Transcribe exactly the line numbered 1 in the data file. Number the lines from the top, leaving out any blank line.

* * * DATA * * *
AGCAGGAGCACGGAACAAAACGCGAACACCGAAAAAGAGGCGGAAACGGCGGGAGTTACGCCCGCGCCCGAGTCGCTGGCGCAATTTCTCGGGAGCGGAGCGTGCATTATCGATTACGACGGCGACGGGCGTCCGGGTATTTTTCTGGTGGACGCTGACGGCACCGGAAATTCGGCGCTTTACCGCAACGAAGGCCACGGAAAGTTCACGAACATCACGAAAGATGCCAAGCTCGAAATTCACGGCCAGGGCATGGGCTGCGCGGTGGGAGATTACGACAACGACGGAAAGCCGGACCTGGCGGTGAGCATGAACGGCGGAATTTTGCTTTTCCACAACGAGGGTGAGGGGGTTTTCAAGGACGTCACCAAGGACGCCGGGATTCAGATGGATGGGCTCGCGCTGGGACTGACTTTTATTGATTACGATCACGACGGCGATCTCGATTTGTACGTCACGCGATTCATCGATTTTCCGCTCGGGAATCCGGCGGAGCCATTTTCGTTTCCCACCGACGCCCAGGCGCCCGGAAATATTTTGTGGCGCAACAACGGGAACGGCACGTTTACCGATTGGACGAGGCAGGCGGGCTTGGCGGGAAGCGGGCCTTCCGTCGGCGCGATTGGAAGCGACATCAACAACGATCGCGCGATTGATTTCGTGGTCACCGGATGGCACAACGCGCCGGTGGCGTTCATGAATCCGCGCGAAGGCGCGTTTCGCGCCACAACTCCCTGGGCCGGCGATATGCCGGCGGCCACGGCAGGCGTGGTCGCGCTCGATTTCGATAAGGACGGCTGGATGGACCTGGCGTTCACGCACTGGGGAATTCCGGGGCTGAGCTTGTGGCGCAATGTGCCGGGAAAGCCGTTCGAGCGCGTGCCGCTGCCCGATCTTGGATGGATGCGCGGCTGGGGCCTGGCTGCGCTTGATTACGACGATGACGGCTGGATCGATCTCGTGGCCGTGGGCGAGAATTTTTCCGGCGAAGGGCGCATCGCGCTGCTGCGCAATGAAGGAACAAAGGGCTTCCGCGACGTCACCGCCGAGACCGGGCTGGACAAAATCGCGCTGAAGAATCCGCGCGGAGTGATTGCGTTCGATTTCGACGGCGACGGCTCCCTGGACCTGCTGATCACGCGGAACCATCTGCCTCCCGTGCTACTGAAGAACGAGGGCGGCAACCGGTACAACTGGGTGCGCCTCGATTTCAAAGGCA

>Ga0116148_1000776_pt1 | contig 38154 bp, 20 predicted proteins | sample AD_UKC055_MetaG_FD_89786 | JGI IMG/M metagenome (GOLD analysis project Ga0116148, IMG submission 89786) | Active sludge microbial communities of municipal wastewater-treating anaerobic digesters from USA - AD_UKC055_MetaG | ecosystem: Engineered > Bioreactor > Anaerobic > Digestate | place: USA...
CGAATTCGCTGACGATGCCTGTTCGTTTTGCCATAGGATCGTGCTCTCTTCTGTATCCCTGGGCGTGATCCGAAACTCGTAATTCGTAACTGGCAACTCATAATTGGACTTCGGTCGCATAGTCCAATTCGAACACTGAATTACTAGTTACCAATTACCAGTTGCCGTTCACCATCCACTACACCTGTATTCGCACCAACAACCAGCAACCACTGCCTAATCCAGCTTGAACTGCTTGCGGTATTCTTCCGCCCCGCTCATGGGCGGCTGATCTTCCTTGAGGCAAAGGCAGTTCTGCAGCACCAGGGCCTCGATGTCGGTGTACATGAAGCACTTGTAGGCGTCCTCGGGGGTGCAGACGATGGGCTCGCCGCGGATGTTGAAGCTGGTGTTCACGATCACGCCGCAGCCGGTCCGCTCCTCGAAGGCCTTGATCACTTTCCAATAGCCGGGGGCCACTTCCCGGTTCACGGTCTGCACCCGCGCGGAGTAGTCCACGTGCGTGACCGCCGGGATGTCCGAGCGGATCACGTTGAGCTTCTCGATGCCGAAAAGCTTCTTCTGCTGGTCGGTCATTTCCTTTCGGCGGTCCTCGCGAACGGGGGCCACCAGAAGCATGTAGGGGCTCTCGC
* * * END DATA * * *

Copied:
AGCAGGAGCACGGAACAAAACGCGAACACCGAAAAAGAGGCGGAAACGGCGGGAGTTACGCCCGCGCCCGAGTCGCTGGCGCAATTTCTCGGGAGCGGAGCGTGCATTATCGATTACGACGGCGACGGGCGTCCGGGTATTTTTCTGGTGGACGCTGACGGCACCGGAAATTCGGCGCTTTACCGCAACGAAGGCCACGGAAAGTTCACGAACATCACGAAAGATGCCAAGCTCGAAATTCACGGCCAGGGCATGGGCTGCGCGGTGGGAGATTACGACAACGACGGAAAGCCGGACCTGGCGGTGAGCATGAACGGCGGAATTTTGCTTTTCCACAACGAGGGTGAGGGGGTTTTCAAGGACGTCACCAAGGACGCCGGGATTCAGATGGATGGGCTCGCGCTGGGACTGACTTTTATTGATTACGATCACGACGGCGATCTCGATTTGTACGTCACGCGATTCATCGATTTTCCGCTCGGGAATCCGGCGGAGCCATTTTCGTTTCCCACCGACGCCCAGGCGCCCGGAAATATTTTGTGGCGCAACAACGGGAACGGCACGTTTACCGATTGGACGAGGCAGGCGGGCTTGGCGGGAAGCGGGCCTTCCGTCGGCGCGATTGGAAGCGACATCAACAACGATCGCGCGATTGATTTCGTGGTCACCGGATGGCACAACGCGCCGGTGGCGTTCATGAATCCGCGCGAAGGCGCGTTTCGCGCCACAACTCCCTGGGCCGGCGATATGCCGGCGGCCACGGCAGGCGTGGTCGCGCTCGATTTCGATAAGGACGGCTGGATGGACCTGGCGTTCACGCACTGGGGAATTCCGGGGCTGAGCTTGTGGCGCAATGTGCCGGGAAAGCCGTTCGAGCGCGTGCCGCTGCCCGATCTTGGATGGATGCGCGGCTGGGGCCTGGCTGCGCTTGATTACGACGATGACGGCTGGATCGATCTCGTGGCCGTGGGCGAGAATTTTTCCGGCGAAGGGCGCATCGCGCTGCTGCGCAATGAAGGAACAAAGGGCTTCCGCGACGTCACCGCCGAGACCGGGCTGGACAAAATCGCGCTGAAGAATCCGCGCGGAGTGATTGCGTTCGATTTCGACGGCGACGGCTCCCTGGACCTGCTGATCACGCGGAACCATCTGCCTCCCGTGCTACTGAAGAACGAGGGCGGCAACCGGTACAACTGGGTGCGCCTCGATTTCAAAGGCA